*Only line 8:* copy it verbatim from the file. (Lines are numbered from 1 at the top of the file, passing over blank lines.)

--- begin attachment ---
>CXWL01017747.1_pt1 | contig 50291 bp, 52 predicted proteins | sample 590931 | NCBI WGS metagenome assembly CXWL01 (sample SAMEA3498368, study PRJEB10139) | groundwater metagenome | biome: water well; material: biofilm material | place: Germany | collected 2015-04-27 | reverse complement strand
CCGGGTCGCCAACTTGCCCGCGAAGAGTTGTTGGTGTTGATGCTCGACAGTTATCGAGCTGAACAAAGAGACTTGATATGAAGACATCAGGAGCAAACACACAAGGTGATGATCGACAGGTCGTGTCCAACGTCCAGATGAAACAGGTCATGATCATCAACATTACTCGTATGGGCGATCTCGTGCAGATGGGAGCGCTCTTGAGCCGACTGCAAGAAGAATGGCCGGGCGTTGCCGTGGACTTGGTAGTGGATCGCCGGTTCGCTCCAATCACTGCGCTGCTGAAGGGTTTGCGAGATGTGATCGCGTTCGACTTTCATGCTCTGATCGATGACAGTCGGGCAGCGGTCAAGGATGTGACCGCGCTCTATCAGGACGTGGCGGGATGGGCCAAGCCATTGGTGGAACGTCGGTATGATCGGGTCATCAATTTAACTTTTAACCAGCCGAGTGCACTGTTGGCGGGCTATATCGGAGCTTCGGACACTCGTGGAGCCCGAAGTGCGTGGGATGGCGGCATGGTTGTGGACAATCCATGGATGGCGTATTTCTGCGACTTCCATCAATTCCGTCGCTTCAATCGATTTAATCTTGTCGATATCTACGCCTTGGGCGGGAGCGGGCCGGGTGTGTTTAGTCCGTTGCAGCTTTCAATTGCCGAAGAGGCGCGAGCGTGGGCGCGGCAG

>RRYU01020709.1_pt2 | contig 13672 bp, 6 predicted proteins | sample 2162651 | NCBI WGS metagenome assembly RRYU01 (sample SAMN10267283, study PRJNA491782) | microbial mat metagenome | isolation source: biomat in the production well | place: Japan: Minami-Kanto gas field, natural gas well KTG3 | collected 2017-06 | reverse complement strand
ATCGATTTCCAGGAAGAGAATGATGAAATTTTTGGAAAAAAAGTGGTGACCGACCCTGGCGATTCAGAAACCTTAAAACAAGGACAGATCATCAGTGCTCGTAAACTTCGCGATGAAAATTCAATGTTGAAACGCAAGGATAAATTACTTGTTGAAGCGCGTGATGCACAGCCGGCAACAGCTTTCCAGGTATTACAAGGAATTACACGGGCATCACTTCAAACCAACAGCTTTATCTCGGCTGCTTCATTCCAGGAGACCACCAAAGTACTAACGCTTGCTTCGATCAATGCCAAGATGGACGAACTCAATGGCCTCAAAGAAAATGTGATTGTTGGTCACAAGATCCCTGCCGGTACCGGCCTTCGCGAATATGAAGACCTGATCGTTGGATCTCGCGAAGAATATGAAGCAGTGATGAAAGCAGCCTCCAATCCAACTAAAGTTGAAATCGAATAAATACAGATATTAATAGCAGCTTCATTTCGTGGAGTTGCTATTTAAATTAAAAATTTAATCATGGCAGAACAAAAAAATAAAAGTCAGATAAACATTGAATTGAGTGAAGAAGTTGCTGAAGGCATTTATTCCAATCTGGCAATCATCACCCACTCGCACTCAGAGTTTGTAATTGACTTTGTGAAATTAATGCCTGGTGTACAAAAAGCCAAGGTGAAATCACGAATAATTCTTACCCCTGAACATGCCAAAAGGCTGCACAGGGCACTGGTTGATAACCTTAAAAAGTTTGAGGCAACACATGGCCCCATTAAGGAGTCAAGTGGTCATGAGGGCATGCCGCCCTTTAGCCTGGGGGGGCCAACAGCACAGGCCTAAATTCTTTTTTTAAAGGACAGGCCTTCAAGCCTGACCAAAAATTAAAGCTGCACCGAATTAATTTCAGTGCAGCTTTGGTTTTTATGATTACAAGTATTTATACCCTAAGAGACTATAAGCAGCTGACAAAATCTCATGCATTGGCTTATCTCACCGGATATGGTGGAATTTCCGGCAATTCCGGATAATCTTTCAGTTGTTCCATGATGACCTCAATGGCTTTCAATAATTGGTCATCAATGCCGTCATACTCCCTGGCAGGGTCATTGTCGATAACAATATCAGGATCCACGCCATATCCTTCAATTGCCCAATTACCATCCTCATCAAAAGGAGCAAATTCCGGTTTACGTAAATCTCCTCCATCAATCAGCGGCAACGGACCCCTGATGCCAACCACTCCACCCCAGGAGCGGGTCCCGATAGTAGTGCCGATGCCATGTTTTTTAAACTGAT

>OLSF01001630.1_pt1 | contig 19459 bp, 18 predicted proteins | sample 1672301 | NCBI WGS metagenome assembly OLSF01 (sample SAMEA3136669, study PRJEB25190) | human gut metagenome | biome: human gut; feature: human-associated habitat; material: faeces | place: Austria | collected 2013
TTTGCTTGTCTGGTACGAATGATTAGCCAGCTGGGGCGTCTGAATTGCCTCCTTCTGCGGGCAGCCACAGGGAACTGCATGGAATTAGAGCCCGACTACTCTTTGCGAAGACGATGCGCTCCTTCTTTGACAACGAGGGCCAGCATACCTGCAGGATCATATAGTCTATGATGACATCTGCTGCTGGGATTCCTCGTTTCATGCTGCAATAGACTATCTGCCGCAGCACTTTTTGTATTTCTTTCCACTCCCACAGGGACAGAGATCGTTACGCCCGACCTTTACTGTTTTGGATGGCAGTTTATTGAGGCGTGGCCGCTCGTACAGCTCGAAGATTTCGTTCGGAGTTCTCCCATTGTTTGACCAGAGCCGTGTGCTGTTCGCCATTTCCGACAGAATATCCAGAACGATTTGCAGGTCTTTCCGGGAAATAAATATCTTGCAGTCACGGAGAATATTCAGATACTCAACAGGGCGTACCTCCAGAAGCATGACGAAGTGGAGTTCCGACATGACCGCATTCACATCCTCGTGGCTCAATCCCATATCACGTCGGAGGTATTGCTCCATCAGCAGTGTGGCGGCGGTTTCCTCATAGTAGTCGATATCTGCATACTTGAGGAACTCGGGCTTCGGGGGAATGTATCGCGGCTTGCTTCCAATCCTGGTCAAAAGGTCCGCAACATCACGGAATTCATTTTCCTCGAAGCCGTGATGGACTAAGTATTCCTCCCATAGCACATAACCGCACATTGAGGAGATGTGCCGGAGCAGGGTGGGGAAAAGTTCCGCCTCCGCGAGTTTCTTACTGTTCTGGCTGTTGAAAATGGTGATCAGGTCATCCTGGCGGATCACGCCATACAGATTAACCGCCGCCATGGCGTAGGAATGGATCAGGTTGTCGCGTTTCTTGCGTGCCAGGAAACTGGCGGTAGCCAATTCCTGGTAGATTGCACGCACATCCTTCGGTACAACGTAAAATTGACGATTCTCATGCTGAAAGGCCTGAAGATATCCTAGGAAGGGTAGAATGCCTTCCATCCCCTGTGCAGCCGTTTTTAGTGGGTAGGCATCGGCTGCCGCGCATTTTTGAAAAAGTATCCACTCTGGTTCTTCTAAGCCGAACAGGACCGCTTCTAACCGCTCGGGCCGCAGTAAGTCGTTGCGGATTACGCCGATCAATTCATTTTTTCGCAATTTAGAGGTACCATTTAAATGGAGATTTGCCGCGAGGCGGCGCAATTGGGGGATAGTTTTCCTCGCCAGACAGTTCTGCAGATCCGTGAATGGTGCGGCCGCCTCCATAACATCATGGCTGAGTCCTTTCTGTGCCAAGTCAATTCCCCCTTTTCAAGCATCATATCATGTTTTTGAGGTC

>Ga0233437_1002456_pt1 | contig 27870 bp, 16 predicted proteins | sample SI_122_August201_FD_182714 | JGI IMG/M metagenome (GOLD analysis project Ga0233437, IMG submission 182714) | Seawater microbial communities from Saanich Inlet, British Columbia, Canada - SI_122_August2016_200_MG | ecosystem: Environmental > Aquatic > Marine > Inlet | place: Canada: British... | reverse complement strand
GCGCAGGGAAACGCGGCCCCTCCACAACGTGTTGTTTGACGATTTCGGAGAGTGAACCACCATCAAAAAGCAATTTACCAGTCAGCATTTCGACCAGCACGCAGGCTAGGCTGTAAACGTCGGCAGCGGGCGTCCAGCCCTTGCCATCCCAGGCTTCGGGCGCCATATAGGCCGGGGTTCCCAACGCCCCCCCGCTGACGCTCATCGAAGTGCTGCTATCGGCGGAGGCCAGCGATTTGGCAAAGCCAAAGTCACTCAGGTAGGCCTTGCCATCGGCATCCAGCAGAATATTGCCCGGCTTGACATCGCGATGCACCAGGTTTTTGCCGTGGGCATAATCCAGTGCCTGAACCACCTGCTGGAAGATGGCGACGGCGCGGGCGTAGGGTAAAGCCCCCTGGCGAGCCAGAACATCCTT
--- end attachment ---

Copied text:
GCGCAGGGAAACGCGGCCCCTCCACAACGTGTTGTTTGACGATTTCGGAGAGTGAACCACCATCAAAAAGCAATTTACCAGTCAGCATTTCGACCAGCACGCAGGCTAGGCTGTAAACGTCGGCAGCGGGCGTCCAGCCCTTGCCATCCCAGGCTTCGGGCGCCATATAGGCCGGGGTTCCCAACGCCCCCCCGCTGACGCTCATCGAAGTGCTGCTATCGGCGGAGGCCAGCGATTTGGCAAAGCCAAAGTCACTCAGGTAGGCCTTGCCATCGGCATCCAGCAGAATATTGCCCGGCTTGACATCGCGATGCACCAGGTTTTTGCCGTGGGCATAATCCAGTGCCTGAACCACCTGCTGGAAGATGGCGACGGCGCGGGCGTAGGGTAAAGCCCCCTGGCGAGCCAGAACATCCTT